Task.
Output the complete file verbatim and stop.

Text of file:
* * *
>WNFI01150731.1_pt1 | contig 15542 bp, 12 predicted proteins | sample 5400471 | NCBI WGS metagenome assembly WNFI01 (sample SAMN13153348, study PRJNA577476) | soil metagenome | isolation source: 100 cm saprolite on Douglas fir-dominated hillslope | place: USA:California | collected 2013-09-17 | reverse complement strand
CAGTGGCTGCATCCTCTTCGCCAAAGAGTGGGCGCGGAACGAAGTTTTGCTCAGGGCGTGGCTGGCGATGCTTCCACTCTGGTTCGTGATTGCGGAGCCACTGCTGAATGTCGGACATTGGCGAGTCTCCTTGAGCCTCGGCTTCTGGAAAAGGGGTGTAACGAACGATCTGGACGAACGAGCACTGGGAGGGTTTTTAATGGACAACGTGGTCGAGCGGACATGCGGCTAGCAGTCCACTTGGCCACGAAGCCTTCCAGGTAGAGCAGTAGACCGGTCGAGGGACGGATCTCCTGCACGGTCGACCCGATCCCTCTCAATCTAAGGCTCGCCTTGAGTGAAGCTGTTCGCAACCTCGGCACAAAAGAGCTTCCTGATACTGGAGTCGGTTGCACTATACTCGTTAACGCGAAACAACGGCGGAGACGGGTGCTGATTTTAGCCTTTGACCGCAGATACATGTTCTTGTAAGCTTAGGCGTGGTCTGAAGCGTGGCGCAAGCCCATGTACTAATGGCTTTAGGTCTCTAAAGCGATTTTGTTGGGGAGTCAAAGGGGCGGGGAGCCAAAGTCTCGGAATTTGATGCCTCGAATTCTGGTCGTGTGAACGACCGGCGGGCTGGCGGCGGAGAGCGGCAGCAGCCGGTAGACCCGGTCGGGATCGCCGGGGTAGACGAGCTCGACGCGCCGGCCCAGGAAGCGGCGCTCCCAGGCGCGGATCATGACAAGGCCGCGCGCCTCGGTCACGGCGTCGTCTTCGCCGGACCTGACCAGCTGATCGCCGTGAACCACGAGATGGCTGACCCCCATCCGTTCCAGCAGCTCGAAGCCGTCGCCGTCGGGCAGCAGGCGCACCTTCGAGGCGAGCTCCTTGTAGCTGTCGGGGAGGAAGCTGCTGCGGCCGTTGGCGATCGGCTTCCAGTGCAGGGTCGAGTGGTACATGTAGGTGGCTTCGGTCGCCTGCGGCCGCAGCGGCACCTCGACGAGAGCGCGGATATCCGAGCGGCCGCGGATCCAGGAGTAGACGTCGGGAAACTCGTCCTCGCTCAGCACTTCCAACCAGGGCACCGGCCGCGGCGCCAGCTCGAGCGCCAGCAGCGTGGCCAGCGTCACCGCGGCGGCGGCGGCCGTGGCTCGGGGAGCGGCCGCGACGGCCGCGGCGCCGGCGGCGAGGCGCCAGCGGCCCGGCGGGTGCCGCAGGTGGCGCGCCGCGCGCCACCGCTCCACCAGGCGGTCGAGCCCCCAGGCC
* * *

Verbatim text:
>WNFI01150731.1_pt1 | contig 15542 bp, 12 predicted proteins | sample 5400471 | NCBI WGS metagenome assembly WNFI01 (sample SAMN13153348, study PRJNA577476) | soil metagenome | isolation source: 100 cm saprolite on Douglas fir-dominated hillslope | place: USA:California | collected 2013-09-17 | reverse complement strand
CAGTGGCTGCATCCTCTTCGCCAAAGAGTGGGCGCGGAACGAAGTTTTGCTCAGGGCGTGGCTGGCGATGCTTCCACTCTGGTTCGTGATTGCGGAGCCACTGCTGAATGTCGGACATTGGCGAGTCTCCTTGAGCCTCGGCTTCTGGAAAAGGGGTGTAACGAACGATCTGGACGAACGAGCACTGGGAGGGTTTTTAATGGACAACGTGGTCGAGCGGACATGCGGCTAGCAGTCCACTTGGCCACGAAGCCTTCCAGGTAGAGCAGTAGACCGGTCGAGGGACGGATCTCCTGCACGGTCGACCCGATCCCTCTCAATCTAAGGCTCGCCTTGAGTGAAGCTGTTCGCAACCTCGGCACAAAAGAGCTTCCTGATACTGGAGTCGGTTGCACTATACTCGTTAACGCGAAACAACGGCGGAGACGGGTGCTGATTTTAGCCTTTGACCGCAGATACATGTTCTTGTAAGCTTAGGCGTGGTCTGAAGCGTGGCGCAAGCCCATGTACTAATGGCTTTAGGTCTCTAAAGCGATTTTGTTGGGGAGTCAAAGGGGCGGGGAGCCAAAGTCTCGGAATTTGATGCCTCGAATTCTGGTCGTGTGAACGACCGGCGGGCTGGCGGCGGAGAGCGGCAGCAGCCGGTAGACCCGGTCGGGATCGCCGGGGTAGACGAGCTCGACGCGCCGGCCCAGGAAGCGGCGCTCCCAGGCGCGGATCATGACAAGGCCGCGCGCCTCGGTCACGGCGTCGTCTTCGCCGGACCTGACCAGCTGATCGCCGTGAACCACGAGATGGCTGACCCCCATCCGTTCCAGCAGCTCGAAGCCGTCGCCGTCGGGCAGCAGGCGCACCTTCGAGGCGAGCTCCTTGTAGCTGTCGGGGAGGAAGCTGCTGCGGCCGTTGGCGATCGGCTTCCAGTGCAGGGTCGAGTGGTACATGTAGGTGGCTTCGGTCGCCTGCGGCCGCAGCGGCACCTCGACGAGAGCGCGGATATCCGAGCGGCCGCGGATCCAGGAGTAGACGTCGGGAAACTCGTCCTCGCTCAGCACTTCCAACCAGGGCACCGGCCGCGGCGCCAGCTCGAGCGCCAGCAGCGTGGCCAGCGTCACCGCGGCGGCGGCGGCCGTGGCTCGGGGAGCGGCCGCGACGGCCGCGGCGCCGGCGGCGAGGCGCCAGCGGCCCGGCGGGTGCCGCAGGTGGCGCGCCGCGCGCCACCGCTCCACCAGGCGGTCGAGCCCCCAGGCC